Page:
Creating a productive attitude that talks about transition and new models in a serious way is possible: Diego Grandi, a designer recognized for his role in the development of contemporary surface design, told us about it

Embed sustainable practices in industrial and marketing processes. It is the most rational and pragmatic step of a commitment which, between greenwashing and merely speculative research, finds its balance in a concrete productive attitude that speaks of transition and new models in serious way.

Sometimes it seems impossible, but if you look closely it is already happening. And it's good news, because the choices of the industry and big brands impact not only on the environment in a concrete way, but also on people's mindset. As well as more generally on professional and human well-being. We talked about it with Diego Grandi.

The materials of the (real) transition: Diego Grandi

Diego Grandi: “For some time, practicing sustainability in industry meant creating products in which aesthetic recognition passed through visibly recycled material and, in part, this is still the case.

But when the industry invests in research it does so with the aim of creating a product capable of competing on the traditional market, in which evidently the formal part has decisive importance.

With Saib we started research a couple of years ago to use a Scandinavian patent already used for ground surfaces. The new Matheria collection is the result of our joint work and the aim is to enter the kitchen tops sector.

We have arrived at a surface that is deliberately indistinguishable from others produced in a traditional way, but infinitely less impactful and with uncommon aesthetic, resistance and durability characteristics. The real news is the endorsement of the multinational Egger, of which Saib is part, which testifies to the desire of a large industrial group to systematize a reality experimental, believing in it”.

Time, money and patience to achieve a sustainable and competitive result

Diego Grandi: “The melamine cannot replace natural stones and kitchen worktops impose a tactile and visual, as well as functional, relationship that is very different from that found with other surfaces. There is a different scale and a different point of view, a closer tactile and visual relationship.

After two years of research, tests and prototypes we arrived at a satisfactory result. Mathera is a panel made of regenerated material covered with a layer composed of wood powders, stones and quartz with an infinitesimal thickness. The production process is clean, does not contain formaldehyde, the aesthetic result is very convincing and the performance is very high.

The work of design for industrial sustainability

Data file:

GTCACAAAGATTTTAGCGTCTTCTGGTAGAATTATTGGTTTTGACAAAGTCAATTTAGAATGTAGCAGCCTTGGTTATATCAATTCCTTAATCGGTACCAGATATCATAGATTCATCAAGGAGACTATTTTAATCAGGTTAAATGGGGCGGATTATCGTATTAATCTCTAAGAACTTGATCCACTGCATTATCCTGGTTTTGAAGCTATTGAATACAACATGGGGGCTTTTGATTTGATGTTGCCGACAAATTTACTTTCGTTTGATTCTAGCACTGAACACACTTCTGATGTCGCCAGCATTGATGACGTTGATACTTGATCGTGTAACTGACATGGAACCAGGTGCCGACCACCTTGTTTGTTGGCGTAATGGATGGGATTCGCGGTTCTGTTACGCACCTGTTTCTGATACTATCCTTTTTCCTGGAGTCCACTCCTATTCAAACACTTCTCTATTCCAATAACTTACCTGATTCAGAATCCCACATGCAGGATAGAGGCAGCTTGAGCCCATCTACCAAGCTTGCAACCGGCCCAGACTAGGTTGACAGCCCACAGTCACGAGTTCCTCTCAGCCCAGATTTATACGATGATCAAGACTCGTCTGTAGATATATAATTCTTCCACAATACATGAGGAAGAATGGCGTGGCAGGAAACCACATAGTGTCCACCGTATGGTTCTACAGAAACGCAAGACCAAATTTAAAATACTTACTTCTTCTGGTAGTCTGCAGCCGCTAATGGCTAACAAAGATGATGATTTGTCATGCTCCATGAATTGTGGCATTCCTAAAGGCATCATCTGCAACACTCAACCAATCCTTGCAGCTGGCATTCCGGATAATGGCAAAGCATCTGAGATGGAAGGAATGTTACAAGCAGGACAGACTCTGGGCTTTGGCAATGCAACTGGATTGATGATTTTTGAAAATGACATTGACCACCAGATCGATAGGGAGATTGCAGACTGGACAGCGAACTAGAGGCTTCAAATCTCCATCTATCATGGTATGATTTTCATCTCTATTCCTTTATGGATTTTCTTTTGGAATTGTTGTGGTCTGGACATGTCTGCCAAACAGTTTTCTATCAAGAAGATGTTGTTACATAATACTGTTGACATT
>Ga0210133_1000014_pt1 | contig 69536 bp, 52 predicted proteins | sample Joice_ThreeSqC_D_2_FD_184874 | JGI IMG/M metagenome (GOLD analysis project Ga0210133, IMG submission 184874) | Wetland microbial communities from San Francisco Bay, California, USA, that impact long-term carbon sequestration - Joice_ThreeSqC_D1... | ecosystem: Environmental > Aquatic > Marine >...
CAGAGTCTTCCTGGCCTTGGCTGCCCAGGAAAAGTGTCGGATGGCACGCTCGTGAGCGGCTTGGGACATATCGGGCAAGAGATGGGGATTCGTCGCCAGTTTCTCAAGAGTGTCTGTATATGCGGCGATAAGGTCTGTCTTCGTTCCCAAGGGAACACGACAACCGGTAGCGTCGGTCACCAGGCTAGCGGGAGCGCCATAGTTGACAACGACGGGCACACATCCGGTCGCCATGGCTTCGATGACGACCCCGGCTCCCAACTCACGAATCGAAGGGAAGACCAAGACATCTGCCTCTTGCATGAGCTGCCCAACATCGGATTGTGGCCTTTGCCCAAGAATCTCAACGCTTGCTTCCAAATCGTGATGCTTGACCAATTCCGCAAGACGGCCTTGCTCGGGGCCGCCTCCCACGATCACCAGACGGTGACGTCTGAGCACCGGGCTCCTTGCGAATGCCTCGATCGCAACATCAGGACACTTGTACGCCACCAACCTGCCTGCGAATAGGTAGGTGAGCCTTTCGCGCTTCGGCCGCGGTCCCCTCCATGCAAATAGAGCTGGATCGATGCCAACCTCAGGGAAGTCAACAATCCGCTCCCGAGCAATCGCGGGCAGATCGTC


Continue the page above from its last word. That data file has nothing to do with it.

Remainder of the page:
Diego Grandi: “I was asked to give life to surface life and imagine a collection capable of making the new material readable. There is a different scale and a different point of view, a tactile and closer relationship.

The initial request was to facilitate Saib's entry into the world of cooking. I worked with an imaginary linked to natural materials: stone, granite, plaster. Three different collections were born: Selce, Areia and Gypso. They are three-dimensional samplings of sandstone, chalk and split flint surfaces.

Every single collection recalls the chromatic scale of the material of origin. Cold grays for flint, warm colors for chalk, granules of quartz dust that make the surface uneven for sandstone.

The application of the coating is done in three steps: the mixture of natural stone powders is spread on the chipboard, it is humidified, printed to achieve a three-dimensional texture and ends with an infrared passage.

Sustainability and economic performance

Diego Grandi: “Mathera is a new type of panel, technologically advanced, which marks a decisive evolution compared to customized HPL collections thanks to its significantly lower weight, capable of considerably simplifying transport and installation operations , and the ability to be 100% regenerated at the end of the use cycle.

It is a material that is processed at low costs, with technologies that any kitchen company has in-house.

There is therefore a saving of resources also in the finalization phases. Traditional laminates require more production steps and involve more expensive outsourcing both in terms of logistics and in terms of energy and costs.

From a design point of view, Mathera is a surface that can be treated like stone to the touch and to the eye, but is infinitely lighter, cheaper and more versatile. It was created so that Saib could enter the kitchen worktop market competitively, it is a perfect covering for any use, from walls to furnishings".